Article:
When not attending timetabled sessions, you will be expected to continue learning independently through self-study. This typically will involve reading journal articles and books, working on individual and group projects, undertaking coursework assignments, and preparing and giving presentations. Your independent learning is supported by a range of excellent facilities including online resources, the library and CANVAS, the online virtual learning platform.
Our academic support team here at Kingston University provides help in a range of areas.
When you arrive, we'll introduce you to your personal tutor. This is the member of academic staff who will provide academic guidance, support you throughout your time at Kingston and show you how to make the best use of all the help and resources that we offer at Kingston University.
Type of teaching and learning
Assessment typically comprises exams (eg test or exam), practical (eg presentations, performance) and coursework (eg essays, reports, self-assessment, portfolios, dissertation). The approximate percentage for how you will be assessed on this course is as follows, though depends to some extent on the optional modules you choose:
Type of assessment
We aim to provide feedback to you on your assessments within 20 working days.
Your individualised timetable is normally available to students within 48 hours of enrolment. Whilst we make every effort to ensure timetables are as student friendly as possible, scheduled learning and teaching can take place on any day of the week between 9am and 6pm. For undergraduate students, Wednesday afternoons are normally reserved for sports and cultural activities, but there may be occasions when this is not possible. Timetables for part-time students will depend on the modules selected.
To give you an indication of class sizes, this course normally attracts 60 students and lecture sizes are normally 40-60. However this can vary by module and academic year.
You will be taught by an experienced teaching team whose expertise and knowledge are closely matched to the content of the modules on this course. The team includes senior academics and professional practitioners with industry experience.
Postgraduate research students may also contribute to the teaching of seminars under the supervision of the module leader. The following group of staff members are currently involved in the delivery of different elements of this course. This pool is subject to change at any time within the academic year.
If you would like to study a social sciences degree at Kingston University but are not yet ready to join the first year of a BA/BSc course then you may want to consider studying with a foundation year. It may be that you:
Whatever the reason, this option will prepare your for the transition onto your chosen degree programme.
This foundation year is available for the following degrees. Please select your chosen degree programme and apply for the course that is ‘including foundation year'
Please refer to the relevant course page for further information about fees:
The Government has recently announced that new students from the European Union and Swiss Nationals starting their course after August 2021 will no longer be eligible for a student loan in England for Undergraduate or Postgraduate studies from the 2021/22 academic year. This decision only applies to new EU students starting after 2021/22. If you are an existing/continuing EU student, you will continue to be funded until you graduate or withdraw from your course.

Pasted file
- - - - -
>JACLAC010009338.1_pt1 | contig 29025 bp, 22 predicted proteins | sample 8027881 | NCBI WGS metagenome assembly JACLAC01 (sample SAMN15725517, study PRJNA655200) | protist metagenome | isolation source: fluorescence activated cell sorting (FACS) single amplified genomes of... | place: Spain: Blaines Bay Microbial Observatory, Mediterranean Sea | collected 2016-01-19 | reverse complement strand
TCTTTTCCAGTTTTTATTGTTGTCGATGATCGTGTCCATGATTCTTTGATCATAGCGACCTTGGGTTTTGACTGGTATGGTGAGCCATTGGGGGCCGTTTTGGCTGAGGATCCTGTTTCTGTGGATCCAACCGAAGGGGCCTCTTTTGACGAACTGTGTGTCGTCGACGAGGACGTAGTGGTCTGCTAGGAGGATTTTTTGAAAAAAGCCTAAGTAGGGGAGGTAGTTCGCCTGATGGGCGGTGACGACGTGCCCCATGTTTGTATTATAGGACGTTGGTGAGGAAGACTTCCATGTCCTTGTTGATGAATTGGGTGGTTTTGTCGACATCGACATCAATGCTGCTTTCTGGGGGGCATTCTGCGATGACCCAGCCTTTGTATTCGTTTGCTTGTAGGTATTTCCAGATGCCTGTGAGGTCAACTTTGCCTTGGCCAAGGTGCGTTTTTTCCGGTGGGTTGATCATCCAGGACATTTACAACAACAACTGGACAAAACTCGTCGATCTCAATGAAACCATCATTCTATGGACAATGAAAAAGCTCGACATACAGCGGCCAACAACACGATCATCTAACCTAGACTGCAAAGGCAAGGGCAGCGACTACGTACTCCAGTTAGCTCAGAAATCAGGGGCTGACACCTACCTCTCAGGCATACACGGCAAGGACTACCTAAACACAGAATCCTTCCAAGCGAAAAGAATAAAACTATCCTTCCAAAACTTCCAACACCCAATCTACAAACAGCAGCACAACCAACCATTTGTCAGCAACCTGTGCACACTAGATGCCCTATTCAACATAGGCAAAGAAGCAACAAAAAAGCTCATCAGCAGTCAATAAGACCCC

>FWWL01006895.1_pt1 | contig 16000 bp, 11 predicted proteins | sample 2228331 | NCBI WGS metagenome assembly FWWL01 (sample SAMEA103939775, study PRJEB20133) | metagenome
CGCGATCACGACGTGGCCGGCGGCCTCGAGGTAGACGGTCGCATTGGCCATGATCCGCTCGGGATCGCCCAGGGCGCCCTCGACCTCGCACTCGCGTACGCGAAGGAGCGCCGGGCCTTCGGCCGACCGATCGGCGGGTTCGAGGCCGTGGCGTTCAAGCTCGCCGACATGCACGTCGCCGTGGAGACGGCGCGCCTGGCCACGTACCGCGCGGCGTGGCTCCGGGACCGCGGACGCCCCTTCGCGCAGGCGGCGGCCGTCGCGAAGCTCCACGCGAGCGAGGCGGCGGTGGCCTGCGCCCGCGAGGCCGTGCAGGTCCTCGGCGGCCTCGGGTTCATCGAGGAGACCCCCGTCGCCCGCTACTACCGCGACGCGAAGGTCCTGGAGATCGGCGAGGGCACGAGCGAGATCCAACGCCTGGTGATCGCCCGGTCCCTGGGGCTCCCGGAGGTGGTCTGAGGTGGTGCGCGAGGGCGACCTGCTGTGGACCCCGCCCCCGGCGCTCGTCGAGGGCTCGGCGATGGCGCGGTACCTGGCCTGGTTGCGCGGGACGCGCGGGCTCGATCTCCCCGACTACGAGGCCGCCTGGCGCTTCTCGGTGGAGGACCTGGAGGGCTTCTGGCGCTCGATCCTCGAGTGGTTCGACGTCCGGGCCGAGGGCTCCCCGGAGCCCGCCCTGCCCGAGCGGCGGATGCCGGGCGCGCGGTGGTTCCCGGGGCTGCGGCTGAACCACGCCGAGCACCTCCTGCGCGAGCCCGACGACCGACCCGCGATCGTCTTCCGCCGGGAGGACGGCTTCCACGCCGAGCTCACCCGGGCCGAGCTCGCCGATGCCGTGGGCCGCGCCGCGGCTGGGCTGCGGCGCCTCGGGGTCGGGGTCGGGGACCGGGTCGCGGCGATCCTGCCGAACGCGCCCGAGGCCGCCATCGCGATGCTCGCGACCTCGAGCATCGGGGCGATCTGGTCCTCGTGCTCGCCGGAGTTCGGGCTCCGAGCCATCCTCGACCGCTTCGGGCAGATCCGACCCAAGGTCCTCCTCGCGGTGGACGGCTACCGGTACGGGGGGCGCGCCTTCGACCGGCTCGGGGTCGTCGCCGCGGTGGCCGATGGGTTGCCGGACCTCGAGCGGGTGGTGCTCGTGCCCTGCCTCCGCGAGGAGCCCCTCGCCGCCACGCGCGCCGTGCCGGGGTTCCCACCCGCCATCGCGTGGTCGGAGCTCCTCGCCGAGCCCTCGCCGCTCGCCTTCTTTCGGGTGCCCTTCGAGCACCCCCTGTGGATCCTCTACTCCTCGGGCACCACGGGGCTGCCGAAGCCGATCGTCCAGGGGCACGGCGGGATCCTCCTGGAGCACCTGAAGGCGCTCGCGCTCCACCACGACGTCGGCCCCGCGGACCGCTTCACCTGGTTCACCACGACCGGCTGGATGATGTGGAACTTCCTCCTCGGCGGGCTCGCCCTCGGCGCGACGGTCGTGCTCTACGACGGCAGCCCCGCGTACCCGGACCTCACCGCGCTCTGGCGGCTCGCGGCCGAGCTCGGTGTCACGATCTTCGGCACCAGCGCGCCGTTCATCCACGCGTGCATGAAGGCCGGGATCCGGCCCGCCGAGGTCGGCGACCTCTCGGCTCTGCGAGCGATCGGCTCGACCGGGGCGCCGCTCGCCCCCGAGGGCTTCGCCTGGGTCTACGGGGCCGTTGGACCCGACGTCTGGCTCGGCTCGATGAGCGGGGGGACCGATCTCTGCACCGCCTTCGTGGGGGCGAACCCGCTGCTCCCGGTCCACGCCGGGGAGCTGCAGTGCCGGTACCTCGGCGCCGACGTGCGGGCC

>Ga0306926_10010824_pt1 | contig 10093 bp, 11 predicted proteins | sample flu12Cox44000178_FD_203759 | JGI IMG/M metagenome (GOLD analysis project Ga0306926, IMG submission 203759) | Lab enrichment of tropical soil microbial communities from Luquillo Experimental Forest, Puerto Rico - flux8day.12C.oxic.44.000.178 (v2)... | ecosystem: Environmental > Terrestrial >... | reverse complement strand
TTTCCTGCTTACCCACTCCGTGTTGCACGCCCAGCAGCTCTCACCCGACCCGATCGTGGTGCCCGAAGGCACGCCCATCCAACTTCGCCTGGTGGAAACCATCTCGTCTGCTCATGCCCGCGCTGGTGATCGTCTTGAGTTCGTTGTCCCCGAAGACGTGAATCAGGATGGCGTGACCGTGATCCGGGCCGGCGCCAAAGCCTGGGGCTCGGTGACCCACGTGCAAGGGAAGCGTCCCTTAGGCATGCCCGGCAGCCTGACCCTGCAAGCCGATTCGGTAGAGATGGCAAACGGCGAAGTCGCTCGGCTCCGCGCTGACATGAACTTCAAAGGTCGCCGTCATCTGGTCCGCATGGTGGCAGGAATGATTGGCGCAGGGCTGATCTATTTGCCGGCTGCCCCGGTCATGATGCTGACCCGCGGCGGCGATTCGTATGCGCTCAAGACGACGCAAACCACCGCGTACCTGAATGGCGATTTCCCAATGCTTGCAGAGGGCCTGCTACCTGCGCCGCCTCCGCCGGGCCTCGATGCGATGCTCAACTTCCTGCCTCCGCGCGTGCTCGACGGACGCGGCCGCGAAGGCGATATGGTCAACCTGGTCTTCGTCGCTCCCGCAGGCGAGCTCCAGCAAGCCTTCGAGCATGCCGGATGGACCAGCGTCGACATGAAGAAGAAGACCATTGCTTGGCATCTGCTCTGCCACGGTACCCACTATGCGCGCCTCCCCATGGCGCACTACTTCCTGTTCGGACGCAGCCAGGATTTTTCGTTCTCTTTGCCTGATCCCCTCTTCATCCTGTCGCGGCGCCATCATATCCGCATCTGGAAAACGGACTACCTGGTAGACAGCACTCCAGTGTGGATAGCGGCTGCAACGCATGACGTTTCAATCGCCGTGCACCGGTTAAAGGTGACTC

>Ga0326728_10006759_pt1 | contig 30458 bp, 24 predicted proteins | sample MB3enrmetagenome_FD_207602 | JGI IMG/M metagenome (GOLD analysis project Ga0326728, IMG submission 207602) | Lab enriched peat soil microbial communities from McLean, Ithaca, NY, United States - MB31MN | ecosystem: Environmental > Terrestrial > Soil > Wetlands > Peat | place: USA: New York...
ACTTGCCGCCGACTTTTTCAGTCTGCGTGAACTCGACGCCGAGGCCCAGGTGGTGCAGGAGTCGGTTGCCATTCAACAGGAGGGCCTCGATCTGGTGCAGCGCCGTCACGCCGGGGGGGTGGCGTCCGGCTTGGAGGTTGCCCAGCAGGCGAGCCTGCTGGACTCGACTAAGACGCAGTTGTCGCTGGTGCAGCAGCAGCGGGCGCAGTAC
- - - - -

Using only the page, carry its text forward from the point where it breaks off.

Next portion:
Depending on the programme of study, there may be extra costs that are not covered by tuition fees which students will need to consider when planning their studies. Tuition fees cover the cost of your teaching, assessment and operating University facilities such as the library, access to shared IT equipment and other support services. Accommodation and living costs are not included in our fees.
Where a course has additional expenses, we make every effort to highlight them. These may include optional field trips, materials (e.g. art, design, engineering), security checks such as DBS, uniforms, specialist clothing or professional memberships.
Our libraries are a valuable resource with an extensive collection of books and journals as well as first-class facilities and IT equipment. You may prefer to buy your own copy of key textbooks – this can cost between £50 and £250 per year.
There are open-access networked computers available across the University, plus laptops available to loan. You may find it useful to have your own PC, laptop or tablet which you can use around campus and in halls of residences. Free WiFi is available on each of the campuses. You may wish to purchase your own computer, which can cost from £100 to £3,000 depending on your course requirements.
In the majority of cases written coursework can be submitted online. There may be instances when you will be required to submit work in a printed format. Printing, binding and photocopying costs are not included in your tuition fees, this may cost up to £100 per year.
Travel costs are not included in your tuition fees but we do have a free intersite bus service which links the campuses, Surbiton train station, Kingston-upon-Thames train station, Norbiton train station and halls of residence.
Upon successful completion of this foundation year you will progress to Year 1 of your chosen degree programme.
The information on this page reflects the currently intended course structure and module details. To improve your student experience and the quality of your degree, we may review and change the material information of this course. Course changes explained.
Programme Specifications for the course are published ahead of each academic year.
Regulations governing this course can be found on our website.